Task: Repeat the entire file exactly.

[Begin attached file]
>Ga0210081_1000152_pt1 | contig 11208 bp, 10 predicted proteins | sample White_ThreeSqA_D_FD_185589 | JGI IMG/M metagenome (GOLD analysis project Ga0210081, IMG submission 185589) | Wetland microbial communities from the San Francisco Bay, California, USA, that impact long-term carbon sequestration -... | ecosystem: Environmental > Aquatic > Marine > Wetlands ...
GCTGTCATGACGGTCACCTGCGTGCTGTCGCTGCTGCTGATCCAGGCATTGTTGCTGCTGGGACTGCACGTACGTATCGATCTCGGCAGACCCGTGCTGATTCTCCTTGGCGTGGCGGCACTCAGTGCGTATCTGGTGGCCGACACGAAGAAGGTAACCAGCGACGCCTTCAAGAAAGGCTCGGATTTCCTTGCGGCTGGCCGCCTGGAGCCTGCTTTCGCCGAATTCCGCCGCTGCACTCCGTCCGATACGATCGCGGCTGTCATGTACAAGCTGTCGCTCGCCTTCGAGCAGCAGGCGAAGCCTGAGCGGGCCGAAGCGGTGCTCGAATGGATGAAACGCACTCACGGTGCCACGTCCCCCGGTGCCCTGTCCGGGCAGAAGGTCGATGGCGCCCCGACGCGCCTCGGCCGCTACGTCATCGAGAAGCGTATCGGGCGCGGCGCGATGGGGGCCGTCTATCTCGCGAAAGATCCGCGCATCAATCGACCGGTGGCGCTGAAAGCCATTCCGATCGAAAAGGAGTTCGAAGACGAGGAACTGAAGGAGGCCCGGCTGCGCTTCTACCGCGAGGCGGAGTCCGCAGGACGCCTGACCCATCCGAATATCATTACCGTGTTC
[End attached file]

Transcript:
>Ga0210081_1000152_pt1 | contig 11208 bp, 10 predicted proteins | sample White_ThreeSqA_D_FD_185589 | JGI IMG/M metagenome (GOLD analysis project Ga0210081, IMG submission 185589) | Wetland microbial communities from the San Francisco Bay, California, USA, that impact long-term carbon sequestration -... | ecosystem: Environmental > Aquatic > Marine > Wetlands ...
GCTGTCATGACGGTCACCTGCGTGCTGTCGCTGCTGCTGATCCAGGCATTGTTGCTGCTGGGACTGCACGTACGTATCGATCTCGGCAGACCCGTGCTGATTCTCCTTGGCGTGGCGGCACTCAGTGCGTATCTGGTGGCCGACACGAAGAAGGTAACCAGCGACGCCTTCAAGAAAGGCTCGGATTTCCTTGCGGCTGGCCGCCTGGAGCCTGCTTTCGCCGAATTCCGCCGCTGCACTCCGTCCGATACGATCGCGGCTGTCATGTACAAGCTGTCGCTCGCCTTCGAGCAGCAGGCGAAGCCTGAGCGGGCCGAAGCGGTGCTCGAATGGATGAAACGCACTCACGGTGCCACGTCCCCCGGTGCCCTGTCCGGGCAGAAGGTCGATGGCGCCCCGACGCGCCTCGGCCGCTACGTCATCGAGAAGCGTATCGGGCGCGGCGCGATGGGGGCCGTCTATCTCGCGAAAGATCCGCGCATCAATCGACCGGTGGCGCTGAAAGCCATTCCGATCGAAAAGGAGTTCGAAGACGAGGAACTGAAGGAGGCCCGGCTGCGCTTCTACCGCGAGGCGGAGTCCGCAGGACGCCTGACCCATCCGAATATCATTACCGTGTTC